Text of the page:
Will Preschool be part of ESEA Reauthorization?

A growing number of education policymakers and stakeholders are arguing that it should be:

  • Arne Duncan, speaking this morning on ESEA reauthorization, mentioned preschool five separate times, specifically saying “I believe that every single child deserves the opportunity for a strong start through high-quality preschool, and that expanding those opportunities should be part of a new ESEA.”
  • A coalition of 19 civil, women’s and disability rights groups called for “access to early childhood education for economically disadvantaged children and those with disabilities” in their statement of principles for ESEA reauthorization.
  • The Council of Chief State School Officers included “provide additional support for equitable access to early childhood education” under the “funding and flexibility” priority in their statement of ESEA reauthorization priorities.

In general, I’m glad to see Duncan, CCSSO, and civil rights-oriented groups bring preschool into the ESEA conversation. A few further observations on this:

  • These statements point to an emerging narrative of preschool as part of the set of supports and interventions necessary to help low-income students succeed and to help high-poverty schools meet the needs of the students they serve. That’s also the argument that has led judges in several states to mandate preschool as part of school finance equity lawsuits and other states to incorporate preschool into school finance reform legislation.
  • Including preschool in ESEA is the clearest and cleanest pathway to create a long-term future for the administration’s investments in Preschool Development Grants or for a federal role in supporting states’ efforts to expand preschool programs.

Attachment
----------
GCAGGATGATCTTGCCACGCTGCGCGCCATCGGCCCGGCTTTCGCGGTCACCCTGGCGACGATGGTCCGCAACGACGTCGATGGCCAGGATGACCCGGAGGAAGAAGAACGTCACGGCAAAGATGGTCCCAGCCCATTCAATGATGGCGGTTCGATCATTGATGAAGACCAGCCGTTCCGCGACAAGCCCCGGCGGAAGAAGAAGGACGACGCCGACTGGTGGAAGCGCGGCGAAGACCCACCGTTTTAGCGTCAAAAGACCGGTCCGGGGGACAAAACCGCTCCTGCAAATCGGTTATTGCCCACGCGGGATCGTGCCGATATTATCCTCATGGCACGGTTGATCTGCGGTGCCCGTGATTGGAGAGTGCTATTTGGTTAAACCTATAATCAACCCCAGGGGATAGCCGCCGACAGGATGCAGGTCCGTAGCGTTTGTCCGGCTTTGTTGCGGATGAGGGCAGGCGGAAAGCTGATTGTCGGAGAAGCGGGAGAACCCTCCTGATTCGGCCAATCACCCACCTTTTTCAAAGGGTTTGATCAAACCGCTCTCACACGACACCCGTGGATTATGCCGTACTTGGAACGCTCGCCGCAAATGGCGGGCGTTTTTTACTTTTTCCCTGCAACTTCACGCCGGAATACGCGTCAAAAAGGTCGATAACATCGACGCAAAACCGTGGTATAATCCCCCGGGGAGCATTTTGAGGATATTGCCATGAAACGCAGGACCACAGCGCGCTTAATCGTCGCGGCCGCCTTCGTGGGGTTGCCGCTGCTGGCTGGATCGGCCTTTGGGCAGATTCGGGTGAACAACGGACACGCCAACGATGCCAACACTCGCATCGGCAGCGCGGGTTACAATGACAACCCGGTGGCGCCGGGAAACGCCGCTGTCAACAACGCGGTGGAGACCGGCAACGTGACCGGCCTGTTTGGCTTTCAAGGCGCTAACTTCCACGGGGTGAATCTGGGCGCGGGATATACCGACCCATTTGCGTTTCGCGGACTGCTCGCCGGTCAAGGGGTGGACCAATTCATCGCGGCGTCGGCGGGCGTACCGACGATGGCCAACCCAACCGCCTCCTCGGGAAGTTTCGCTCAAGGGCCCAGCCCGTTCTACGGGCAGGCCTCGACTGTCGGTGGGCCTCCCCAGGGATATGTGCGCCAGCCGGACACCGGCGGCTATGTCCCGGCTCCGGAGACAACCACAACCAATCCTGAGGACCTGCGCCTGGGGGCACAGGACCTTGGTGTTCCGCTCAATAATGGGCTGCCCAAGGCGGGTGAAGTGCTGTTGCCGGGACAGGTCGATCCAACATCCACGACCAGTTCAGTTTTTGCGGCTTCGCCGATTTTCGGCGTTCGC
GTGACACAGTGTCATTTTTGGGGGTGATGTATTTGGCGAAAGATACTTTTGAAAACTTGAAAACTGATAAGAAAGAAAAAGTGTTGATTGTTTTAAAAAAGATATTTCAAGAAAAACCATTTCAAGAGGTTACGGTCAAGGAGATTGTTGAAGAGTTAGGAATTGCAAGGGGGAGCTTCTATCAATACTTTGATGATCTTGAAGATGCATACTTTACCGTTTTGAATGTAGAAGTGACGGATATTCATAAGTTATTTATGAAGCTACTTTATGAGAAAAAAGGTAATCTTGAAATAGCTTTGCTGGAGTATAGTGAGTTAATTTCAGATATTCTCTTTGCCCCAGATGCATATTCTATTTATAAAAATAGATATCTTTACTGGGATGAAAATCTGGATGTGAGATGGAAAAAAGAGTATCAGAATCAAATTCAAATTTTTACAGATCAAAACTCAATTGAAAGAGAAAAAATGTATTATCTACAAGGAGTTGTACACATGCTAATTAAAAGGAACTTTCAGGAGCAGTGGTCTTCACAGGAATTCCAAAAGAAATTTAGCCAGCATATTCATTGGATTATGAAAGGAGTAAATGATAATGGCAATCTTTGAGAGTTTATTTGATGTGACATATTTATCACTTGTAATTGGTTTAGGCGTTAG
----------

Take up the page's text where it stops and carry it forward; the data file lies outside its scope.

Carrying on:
• Authorizing preschool programs in ESEA =/=funding them. ESEA is an authorizing bill, meaning it establishes programs and authorizes Congress to fund them in the future, but does not itself provide any funding for authorized programs. That requires Congress to appropriate funds in the annual appropriations process. And, as anyone who was around for the 2001 NCLB reauthorization, or followed the subsequent “full funding” debate, knows, authorizing a program does not necessarily mean funding it–at authorized levels or at all. In some ways, including a preschool program in ESEA reauthorization is incredibly easy to do–because it doesn’t mean Congress will ever fund it.
  • That said, a new preschool component to ESEA is a hard sell in a Republican-led Congress. To be sure, preschool expansion at the state level has been pretty bipartisan, with Republican governors taking the lead on expanding pre-k in several states. But that doesn’t necessarily translate to the federal level. Congressional Republicans who believe the federal role in K-12 education needs to shrink are unlikely to favor expanding it with a new federal pre-k program. Which adds to my colleague Anne Hyslop’s case that this speech does not increase the chances for ESEA reauthorization.

The other striking thing here is who didn’t mention preschool or early childhood in their reauthorization principles: The American Federation of Teachers. This is striking because the AFT has historically been a strong proponent of preschool programs and represents a significant population of early childhood educators. Moreover, the AFT, and its president, Randi Weingarten, have been strong proponents of the idea that improving educational outcomes for disadvantaged kids requires expanding social and supplemental services to deal with the impact of poverty on students’ learning and on high-poverty schools. Preschool is exactly that kind of support. Its exclusion from AFT’s statement of priorities for ESEA reauthorization speaks buckets about both AFT’s true focus and what calls for “support and improve” as an alternative to “test and punish” are actually about.